Tchaikovsky Violin Concerto
By happy coincidence, these two new versions of the Tchaikovsky Violin Concerto appear with the same couplings. But where the Naxos version offers Souvenir d’un lieu cher in Glazunov’s orchestration, the Pentatone has it with the original piano accompaniment, played by the conductor, Yakov Kreizberg.
Interpretatively, the two versions offer a distinct choice. Kaler, who has recorded a number of discs for Naxos, won first prize in the Tchaikovsky Competition in Moscow in 1986, as well as in the Sibelius competition in Helsinki the previous year. He now works mainly in the USA. His approach is fresh, clean and direct, by no means unfeeling, with flawless intonation and fine shading of dynamic. He is not helped by a rather close balance in an otherwise excellent recording.
If anyone feels that Kaler’s reading is short on individuality, then they have only to go to Julia Fischer’s magnetic version. As her previous discs have demonstrated, she is characterful in every phrase, with a sparkle and sense of fantasy in virtuoso passages and an inner intensity in the intimate lyrical sections. Her free expressiveness over tempo may seem excessive in places but there is not a hint of sentimentality or self-indulgence; she is greatly helped by the conducting of Kreizberg with the Russian National Orchestra, which is both taut and sympathetic, with an ideal balance which allows the soloist the widest range of dynamic. The earlier Naxos version, coupled with the Mendelssohn, offers a reading between those of Fischer and Kaler, though Takako Nishizaki adopts such traditional interpretative variations as using a mute in the slow movement.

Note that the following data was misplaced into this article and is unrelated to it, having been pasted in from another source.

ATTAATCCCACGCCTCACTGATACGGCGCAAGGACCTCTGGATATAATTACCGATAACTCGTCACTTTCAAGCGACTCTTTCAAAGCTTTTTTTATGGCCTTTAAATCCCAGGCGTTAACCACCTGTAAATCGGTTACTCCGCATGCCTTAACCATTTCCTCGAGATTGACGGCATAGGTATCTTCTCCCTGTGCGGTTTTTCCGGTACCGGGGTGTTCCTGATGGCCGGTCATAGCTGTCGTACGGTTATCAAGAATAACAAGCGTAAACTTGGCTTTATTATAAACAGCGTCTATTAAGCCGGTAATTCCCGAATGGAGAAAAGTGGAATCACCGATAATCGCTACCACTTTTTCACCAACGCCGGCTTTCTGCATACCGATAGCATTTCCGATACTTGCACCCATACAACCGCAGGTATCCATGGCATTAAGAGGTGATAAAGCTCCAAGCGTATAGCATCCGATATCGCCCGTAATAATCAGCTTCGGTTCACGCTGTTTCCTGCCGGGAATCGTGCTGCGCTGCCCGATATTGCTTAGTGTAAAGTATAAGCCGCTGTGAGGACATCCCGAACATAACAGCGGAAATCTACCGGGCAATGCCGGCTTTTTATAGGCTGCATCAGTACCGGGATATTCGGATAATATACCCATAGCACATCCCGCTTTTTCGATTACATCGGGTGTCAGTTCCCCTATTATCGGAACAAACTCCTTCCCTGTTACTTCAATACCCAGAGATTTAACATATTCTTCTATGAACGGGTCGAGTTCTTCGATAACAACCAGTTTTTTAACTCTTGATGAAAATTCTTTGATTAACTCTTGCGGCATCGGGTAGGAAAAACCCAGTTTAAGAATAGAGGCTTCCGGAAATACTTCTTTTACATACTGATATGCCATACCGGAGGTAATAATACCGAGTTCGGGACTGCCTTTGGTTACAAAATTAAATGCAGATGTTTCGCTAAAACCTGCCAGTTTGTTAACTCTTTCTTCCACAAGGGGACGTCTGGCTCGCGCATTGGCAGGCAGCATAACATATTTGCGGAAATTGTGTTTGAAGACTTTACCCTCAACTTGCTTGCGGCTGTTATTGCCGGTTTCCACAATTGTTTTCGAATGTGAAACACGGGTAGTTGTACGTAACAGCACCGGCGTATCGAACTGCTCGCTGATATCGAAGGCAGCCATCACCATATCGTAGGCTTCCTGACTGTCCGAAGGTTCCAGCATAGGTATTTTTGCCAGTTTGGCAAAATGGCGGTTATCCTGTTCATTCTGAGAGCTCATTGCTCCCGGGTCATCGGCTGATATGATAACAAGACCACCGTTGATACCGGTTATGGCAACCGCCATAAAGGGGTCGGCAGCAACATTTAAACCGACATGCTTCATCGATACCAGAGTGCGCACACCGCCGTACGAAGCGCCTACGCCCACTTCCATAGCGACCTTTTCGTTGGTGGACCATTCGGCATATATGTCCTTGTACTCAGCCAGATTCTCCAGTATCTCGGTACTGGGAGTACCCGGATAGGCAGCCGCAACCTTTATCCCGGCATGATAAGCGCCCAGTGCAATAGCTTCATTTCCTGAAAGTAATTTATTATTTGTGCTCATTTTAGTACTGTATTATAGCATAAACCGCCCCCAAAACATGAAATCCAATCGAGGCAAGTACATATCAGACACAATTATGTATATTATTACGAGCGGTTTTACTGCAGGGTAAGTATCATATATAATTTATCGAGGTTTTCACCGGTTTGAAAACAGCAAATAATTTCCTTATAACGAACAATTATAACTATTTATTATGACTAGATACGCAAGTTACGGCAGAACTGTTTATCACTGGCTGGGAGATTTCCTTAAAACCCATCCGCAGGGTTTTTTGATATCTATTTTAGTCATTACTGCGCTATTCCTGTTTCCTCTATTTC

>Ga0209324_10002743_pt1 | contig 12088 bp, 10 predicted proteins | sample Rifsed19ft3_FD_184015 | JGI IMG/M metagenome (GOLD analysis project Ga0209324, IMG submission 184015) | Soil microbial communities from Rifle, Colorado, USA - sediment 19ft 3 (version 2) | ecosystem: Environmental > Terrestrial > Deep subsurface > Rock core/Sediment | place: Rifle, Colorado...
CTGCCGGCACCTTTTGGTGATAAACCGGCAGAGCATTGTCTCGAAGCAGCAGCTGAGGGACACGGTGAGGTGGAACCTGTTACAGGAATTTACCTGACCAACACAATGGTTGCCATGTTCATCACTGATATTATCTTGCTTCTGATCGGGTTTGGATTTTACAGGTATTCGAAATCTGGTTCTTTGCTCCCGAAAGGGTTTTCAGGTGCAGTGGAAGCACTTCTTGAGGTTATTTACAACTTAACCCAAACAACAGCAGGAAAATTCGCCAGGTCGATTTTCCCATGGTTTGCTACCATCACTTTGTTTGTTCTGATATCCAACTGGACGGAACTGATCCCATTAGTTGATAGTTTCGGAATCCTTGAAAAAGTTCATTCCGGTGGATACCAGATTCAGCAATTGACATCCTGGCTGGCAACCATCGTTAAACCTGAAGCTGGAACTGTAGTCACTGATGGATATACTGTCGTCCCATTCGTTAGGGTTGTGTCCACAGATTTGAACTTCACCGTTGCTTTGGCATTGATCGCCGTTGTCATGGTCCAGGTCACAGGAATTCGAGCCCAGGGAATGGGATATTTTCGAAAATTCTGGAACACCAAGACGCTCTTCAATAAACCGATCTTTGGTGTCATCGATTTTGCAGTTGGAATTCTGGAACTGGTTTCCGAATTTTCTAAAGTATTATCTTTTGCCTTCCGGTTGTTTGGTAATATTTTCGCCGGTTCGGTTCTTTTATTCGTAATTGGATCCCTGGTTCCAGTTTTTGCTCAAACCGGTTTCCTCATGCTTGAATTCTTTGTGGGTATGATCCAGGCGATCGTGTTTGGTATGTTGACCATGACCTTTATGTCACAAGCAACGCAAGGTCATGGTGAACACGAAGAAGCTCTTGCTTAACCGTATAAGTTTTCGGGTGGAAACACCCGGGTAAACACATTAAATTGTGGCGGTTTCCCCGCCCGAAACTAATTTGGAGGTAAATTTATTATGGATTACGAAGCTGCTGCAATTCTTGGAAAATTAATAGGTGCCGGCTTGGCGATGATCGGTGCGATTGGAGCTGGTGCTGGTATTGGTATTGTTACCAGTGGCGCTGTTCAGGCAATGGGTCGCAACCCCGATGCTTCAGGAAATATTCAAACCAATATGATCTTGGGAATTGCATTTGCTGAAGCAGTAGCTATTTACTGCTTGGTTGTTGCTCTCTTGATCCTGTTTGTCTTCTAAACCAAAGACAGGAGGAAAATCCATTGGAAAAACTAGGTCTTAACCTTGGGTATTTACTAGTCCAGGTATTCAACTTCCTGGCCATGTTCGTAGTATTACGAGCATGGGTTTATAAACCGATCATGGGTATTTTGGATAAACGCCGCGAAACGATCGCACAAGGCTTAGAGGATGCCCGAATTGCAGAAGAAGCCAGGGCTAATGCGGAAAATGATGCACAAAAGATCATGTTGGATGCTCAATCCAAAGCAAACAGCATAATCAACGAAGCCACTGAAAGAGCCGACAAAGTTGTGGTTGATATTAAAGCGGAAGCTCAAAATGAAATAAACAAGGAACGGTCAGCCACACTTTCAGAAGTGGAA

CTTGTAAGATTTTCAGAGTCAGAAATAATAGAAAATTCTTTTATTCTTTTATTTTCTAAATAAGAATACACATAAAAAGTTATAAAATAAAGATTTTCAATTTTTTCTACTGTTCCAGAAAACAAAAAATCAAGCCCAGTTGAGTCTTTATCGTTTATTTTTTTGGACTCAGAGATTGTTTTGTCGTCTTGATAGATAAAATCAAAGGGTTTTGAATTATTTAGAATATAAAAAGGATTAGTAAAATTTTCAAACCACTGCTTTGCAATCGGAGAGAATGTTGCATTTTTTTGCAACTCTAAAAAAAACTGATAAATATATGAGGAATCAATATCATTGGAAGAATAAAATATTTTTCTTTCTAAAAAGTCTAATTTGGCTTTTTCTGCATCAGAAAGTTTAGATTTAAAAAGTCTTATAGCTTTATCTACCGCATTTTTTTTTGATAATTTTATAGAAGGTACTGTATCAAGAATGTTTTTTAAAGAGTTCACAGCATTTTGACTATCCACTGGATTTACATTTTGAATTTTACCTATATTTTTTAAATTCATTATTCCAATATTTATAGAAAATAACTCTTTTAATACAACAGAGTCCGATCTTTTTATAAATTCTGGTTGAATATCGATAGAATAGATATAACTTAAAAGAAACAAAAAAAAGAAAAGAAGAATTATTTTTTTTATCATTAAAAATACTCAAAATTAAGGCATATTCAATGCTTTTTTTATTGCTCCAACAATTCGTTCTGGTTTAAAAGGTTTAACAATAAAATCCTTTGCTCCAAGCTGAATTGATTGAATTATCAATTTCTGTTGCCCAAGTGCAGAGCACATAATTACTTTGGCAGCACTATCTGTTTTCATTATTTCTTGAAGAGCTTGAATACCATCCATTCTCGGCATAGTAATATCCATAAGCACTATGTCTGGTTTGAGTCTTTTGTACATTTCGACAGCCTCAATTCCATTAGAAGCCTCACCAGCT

When it comes to fill-ups, it is specially relevant to have the “Meditation”, first of the pieces of Souvenir d’un lieu cher: this was the composer’s first idea of a slow movement for the concerto, later replaced by the Canzonetta. Here Kaler plays all three pieces with a folklike freshness, where Fischer again goes deeper, as she does also in the Sérénade melancolique.
In the other fill-up, the brilliant Valse-scherzo, Kaler finds some of the sparkle that is rather missing in the rest, but again Fischer plays with an even more marked sense of fun and fantasy, with more light and shade. Anyone who invests in the Naxos disc is not going to be disappointed, but Fischer again demonstrates what a great and distinctive artist she is.